DIY Quick & Easy Bat Puppets
Get ready for Halloween with these quick and easy bat puppets! Kids can create them in a few minutes, for tons of bat-tastic fun!
Looking for a quick and easy project that your kids can create this fall? These bat puppets are sure to add just the right amount of crafty fun to your bat unit. Kids can use these bat puppets in dramatic play, to act out stories, poems, or math problems. Since they created the bats, they seem to take great pride and interest in the bats. I’ve even had kids ask to use the bats to work on fluency. Your whole class may want to “Read it like a bat…”
- Card stock or construction paper (at least 2 colors)
- 2 Popsicle sticks or tongue depressors per bat
- 2 googley eyes per bat
DIY- Quick & Easy Bat Puppets
These bat puppets are unbelievably easy to make.
First, gather your supplies and print out the bat template (if desired). I drew my own bats freehand, but I tried to recreate the wings and head for you on the computer. Since I don’t have any fancy software to create clip art, I used the handy shapes in Publisher. Feel free to create your own bat shapes!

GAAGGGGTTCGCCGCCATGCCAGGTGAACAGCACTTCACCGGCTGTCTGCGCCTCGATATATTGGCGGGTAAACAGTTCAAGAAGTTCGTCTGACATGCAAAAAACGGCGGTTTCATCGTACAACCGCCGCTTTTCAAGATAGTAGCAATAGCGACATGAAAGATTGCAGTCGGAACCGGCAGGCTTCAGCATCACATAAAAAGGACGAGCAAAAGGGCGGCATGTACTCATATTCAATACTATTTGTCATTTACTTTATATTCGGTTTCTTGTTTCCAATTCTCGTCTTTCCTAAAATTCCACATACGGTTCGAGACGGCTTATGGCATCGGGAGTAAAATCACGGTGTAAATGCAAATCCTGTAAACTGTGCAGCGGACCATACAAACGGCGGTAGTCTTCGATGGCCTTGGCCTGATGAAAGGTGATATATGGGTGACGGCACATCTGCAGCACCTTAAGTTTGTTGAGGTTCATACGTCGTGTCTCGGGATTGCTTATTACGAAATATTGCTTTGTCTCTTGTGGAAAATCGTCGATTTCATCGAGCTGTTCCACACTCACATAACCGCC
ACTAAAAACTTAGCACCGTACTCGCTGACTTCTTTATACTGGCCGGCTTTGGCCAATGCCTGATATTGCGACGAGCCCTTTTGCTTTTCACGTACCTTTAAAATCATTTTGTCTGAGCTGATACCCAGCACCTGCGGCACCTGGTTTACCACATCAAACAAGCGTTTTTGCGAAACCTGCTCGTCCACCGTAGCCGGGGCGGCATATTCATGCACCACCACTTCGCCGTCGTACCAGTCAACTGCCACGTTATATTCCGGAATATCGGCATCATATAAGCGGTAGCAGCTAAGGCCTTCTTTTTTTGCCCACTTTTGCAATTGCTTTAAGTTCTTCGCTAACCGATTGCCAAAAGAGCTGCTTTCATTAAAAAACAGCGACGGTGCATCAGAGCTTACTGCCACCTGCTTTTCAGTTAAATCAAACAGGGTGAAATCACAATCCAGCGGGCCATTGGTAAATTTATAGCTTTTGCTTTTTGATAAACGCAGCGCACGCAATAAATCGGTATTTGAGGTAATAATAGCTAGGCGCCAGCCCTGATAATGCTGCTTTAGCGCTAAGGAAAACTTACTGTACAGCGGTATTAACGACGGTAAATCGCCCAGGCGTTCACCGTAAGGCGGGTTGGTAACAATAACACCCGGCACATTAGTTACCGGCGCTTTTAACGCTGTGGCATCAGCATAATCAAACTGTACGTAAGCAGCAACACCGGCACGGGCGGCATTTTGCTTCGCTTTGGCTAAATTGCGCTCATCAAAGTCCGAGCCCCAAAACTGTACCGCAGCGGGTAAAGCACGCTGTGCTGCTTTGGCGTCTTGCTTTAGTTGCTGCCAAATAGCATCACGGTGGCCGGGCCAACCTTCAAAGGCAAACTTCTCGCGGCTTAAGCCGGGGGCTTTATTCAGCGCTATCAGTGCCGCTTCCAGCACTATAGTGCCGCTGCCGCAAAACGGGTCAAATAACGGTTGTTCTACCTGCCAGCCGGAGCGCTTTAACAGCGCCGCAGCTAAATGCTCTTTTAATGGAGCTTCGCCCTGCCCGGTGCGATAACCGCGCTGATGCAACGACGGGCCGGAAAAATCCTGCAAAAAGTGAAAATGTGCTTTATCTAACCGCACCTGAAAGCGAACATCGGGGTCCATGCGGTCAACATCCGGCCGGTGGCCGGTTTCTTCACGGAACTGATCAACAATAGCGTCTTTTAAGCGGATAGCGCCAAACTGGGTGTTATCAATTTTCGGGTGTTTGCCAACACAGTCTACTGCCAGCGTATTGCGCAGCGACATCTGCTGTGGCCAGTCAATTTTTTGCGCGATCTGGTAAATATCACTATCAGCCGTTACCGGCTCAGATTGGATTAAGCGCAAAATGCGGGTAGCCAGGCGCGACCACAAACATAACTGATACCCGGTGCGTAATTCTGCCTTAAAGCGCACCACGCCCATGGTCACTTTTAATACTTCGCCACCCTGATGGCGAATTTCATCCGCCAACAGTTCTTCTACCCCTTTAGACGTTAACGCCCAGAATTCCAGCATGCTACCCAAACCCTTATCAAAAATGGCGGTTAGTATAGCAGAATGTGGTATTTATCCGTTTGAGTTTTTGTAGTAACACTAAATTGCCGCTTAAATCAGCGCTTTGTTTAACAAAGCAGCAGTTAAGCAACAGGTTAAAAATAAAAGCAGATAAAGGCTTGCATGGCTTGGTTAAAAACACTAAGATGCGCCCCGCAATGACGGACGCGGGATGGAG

After cutting out a template for the bat’s head and body, you will provide these templates to students. The kids will then use the sample to trace the bat shapes.
When tracing the bat’s wings, fold the paper in half. Make sure the middle of the wings are placed over the fold of the paper, so your wings will open and flap.
Then, glue the bat’s head in the middle of the wings. And glue or draw eyes on the bat’s head.
Flip the bat over and tape a popsicle stick to the bottom of each wing. Now, you are ready to play! Kids can hold on to each popsicle stick and flap the bat’s wings.
Looking for some more bat activities?
Check out my Grab & Go Portable Word Walls and Little Books: Bat Edition and the FREE companion pack!
Use the word cards for sorting, exploring a concept, identifying bat characteristics, writing, word classification, and so much more!
Sort bat characteristics with these differentiated charts. There are charts with and without pictures, as well as, open ended charts.
Use the “Going Batty” poetry pack to explore ordinal numbers and following directions!
Tons of opportunities for hands-on learning!
Hope you found some fun bat ideas to use with your kids! What are some of the bat activities you use with your kids? I’d love to hear about them!